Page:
Playoffs 2018 East First Round: Celtics (2) vs. Bucks (7)

Boston Celtics play Giannis odds to eliminate Milwaukee Bucks

By forcing the Bucks' star player into his weaknesses, the Celtics were able to cruise to the second round.

BOSTON – There’s a belief that the best player in a playoff series is the ultimate difference maker.

Giannis Antetokounmpo will be on some MVP ballots and could very well be a First Team All-NBA selection this year. But in Game 7 on Saturday, he couldn’t be the best player on the floor, because the best defense on the floor wouldn’t let him.

“I’m the best player on the court, both teams,” Antetokounmpo said after Game 7, a 112-96 loss for his Milwaukee Bucks at the hands of the Boston Celtics. “But from the start, the game plan was to stop me.”

The Celtics didn’t completely shut down Antetokounmpo in Game 7, but they held him in check. His line: 22 points on 7-for-17 shooting, with five assists. Not terrible, just not the numbers you’d expect from the best player on the floor in a Game 7.

The Celtics didn’t give him much space. Antetokounmpo was able to catch the ball the elbow in the Bucks’ offense, but when he faced up against Semi Ojeleye, Al Horford was always lingering a few feet away, willing to leave his own man open to help keep Antetokounmpo from getting to the basket. Horford was Antetokounmpo’s primary defender early in the series, but the Celtics turned to Ojeleye in Game 5, with Horford acting as the help man over the last three games.

“Their defense loaded up to [Antetokounmpo] quite a few times,” Bucks head coach Joe Prunty said. “Then it’s a decision. Can he make the play at the rim? Can he make the kick-out? I still think he was aggressive trying to make the right plays.”

“I thought the team effort on him was outstanding,” Celtics head coach Brad Stevens added. “I thought [Ojeleye] was unbelievable, in these three games, defensively against Giannis. And then everybody else was just a little bit better than they’ve been against him, and made him earn everything.”

The Celtics didn’t give him space, and he didn’t force anything either. Maybe that’s what the Bucks needed, but maybe Antetokounmpo isn’t there yet in his development. Without a reliable jump shot – he had the third worst effective field goal percentage from outside the paint among 207 players with at least 200 field goal attempts from the outside this season – there’s a clear game plan for every team trying to defend him: Stay in front of him and make him a shooter.

And on Saturday, the other Bucks were unable to take advantage of the extra attention paid to their star. Antetokounmpo’s teammates shot just 10-for-31 from outside the paint.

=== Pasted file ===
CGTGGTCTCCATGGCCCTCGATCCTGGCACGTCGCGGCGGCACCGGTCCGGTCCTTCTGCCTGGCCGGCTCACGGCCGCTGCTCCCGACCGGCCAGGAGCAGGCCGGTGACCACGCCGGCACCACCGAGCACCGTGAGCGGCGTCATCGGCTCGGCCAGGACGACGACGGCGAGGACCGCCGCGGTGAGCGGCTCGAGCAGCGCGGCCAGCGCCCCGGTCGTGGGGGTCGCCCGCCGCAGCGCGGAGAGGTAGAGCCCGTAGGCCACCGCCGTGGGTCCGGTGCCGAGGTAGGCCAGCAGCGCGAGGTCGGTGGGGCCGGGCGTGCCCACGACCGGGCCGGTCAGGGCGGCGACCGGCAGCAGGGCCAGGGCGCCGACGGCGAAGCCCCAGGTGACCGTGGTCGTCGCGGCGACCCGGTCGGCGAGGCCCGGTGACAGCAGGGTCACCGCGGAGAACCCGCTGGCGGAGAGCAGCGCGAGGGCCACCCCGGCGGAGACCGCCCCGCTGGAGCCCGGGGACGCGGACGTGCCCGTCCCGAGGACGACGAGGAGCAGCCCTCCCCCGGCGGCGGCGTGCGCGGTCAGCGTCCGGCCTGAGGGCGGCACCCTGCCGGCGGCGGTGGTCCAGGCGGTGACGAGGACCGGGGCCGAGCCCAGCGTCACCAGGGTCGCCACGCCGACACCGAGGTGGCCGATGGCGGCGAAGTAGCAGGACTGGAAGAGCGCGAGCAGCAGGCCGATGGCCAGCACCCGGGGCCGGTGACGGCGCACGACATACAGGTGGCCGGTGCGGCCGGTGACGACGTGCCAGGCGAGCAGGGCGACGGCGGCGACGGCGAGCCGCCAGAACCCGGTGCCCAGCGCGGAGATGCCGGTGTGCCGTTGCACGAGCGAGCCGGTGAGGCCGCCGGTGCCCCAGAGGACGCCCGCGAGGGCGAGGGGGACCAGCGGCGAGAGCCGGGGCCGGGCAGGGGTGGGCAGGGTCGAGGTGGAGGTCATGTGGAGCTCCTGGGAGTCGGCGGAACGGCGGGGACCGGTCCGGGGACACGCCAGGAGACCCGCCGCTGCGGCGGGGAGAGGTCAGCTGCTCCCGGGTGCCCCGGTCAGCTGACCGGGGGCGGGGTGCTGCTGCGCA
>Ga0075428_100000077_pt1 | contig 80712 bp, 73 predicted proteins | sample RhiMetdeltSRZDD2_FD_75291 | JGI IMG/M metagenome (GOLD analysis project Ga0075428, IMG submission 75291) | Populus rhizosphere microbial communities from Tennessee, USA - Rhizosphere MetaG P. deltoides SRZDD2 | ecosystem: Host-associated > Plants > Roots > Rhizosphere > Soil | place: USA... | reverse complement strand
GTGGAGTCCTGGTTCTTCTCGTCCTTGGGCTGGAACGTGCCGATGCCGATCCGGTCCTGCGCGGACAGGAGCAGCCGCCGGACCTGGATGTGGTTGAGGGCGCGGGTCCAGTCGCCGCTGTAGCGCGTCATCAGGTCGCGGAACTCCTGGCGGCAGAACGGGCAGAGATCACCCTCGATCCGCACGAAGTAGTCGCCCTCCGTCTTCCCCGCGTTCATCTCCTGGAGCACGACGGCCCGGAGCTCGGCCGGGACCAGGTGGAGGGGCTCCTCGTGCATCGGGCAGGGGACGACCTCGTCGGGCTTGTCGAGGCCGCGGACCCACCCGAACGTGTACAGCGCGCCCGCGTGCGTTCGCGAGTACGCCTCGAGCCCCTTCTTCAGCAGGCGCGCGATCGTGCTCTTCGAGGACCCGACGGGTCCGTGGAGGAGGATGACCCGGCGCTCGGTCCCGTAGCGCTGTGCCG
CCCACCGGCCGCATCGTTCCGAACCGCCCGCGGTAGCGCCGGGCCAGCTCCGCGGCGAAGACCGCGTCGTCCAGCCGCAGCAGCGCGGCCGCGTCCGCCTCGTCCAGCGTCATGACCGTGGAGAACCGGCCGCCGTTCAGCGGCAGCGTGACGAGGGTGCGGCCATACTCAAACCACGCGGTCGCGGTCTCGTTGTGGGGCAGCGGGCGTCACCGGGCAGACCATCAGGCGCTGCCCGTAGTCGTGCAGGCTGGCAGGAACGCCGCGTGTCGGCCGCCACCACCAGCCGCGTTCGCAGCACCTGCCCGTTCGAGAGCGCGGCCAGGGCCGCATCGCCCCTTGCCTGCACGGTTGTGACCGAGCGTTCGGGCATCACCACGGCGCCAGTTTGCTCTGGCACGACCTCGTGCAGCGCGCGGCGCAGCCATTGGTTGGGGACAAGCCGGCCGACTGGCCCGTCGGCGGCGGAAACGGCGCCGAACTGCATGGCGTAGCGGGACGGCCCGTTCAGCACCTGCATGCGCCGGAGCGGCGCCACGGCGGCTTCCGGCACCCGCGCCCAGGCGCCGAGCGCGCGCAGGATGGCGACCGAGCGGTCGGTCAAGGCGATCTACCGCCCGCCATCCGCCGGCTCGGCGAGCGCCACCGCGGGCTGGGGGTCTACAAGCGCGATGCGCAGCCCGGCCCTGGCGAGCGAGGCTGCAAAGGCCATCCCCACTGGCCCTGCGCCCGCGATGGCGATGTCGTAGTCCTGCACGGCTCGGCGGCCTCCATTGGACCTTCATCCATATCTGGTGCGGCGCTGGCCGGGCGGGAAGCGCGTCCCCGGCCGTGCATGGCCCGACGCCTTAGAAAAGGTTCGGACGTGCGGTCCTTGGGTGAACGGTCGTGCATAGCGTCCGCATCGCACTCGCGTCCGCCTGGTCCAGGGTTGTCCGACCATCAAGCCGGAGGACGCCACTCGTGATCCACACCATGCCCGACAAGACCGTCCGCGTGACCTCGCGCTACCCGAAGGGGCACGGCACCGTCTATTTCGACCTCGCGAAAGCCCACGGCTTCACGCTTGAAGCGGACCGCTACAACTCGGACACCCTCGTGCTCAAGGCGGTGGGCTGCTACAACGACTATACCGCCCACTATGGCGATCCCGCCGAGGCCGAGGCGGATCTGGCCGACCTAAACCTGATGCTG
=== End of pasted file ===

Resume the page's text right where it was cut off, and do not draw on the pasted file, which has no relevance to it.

“They were trying to make me uncomfortable all night,” Antetokounmpo said. “But it’s Game 7. You got to play through that. I was just trying to make plays.”

Khris Middleton capped an incredible shooting series (effective field goal percentage of 71 percent) with 17 points in the fourth quarter, but it was too little, too late, and Eric Bledsoe allowed Terry Rozier to get open too often on the other end of the floor.

The Celtics lost Kyrie Irving before the series started and lost Jaylen Brown at the end of the first half on Saturday. But they remained the resilient group they’ve been all season, led by Horford, who was a lot more than a help defender in Game 7. Indeed, he looked like the best player on this particular night, tying his career playoff high with 26 points on 13-for-17 shooting and helping limit the Bucks to just four offensive rebounds.

More amazing was that Milwaukee was held to zero fast break points, two nights after registering 25 in Game 6. The Celtics’ ability to keep Antetokounmpo in check started in transition and it helped that Boston shot 54 percent and committed only four live ball turnovers. There just weren’t many opportunities for the Bucks to run.

Transition defense will continue to be a point of emphasis in the conference semifinals, where the Celtics will meet Ben Simmons and the Philadelphia 76ers. The Bucks, meanwhile, will begin the search for a coach who can get the most out of their star and his supporting cast.

Antetokounmpo will continue to put in the work. He’s come a long way since he was drafted in 2013, he’s still got a long way to go, and he’s just 23 years old.

“Giannis’ ceiling is tremendous and he’s getting better every day,” Prunty said. “That’s a scary thing for everybody in the league to think about.”

They just won’t have to think about it for another few months.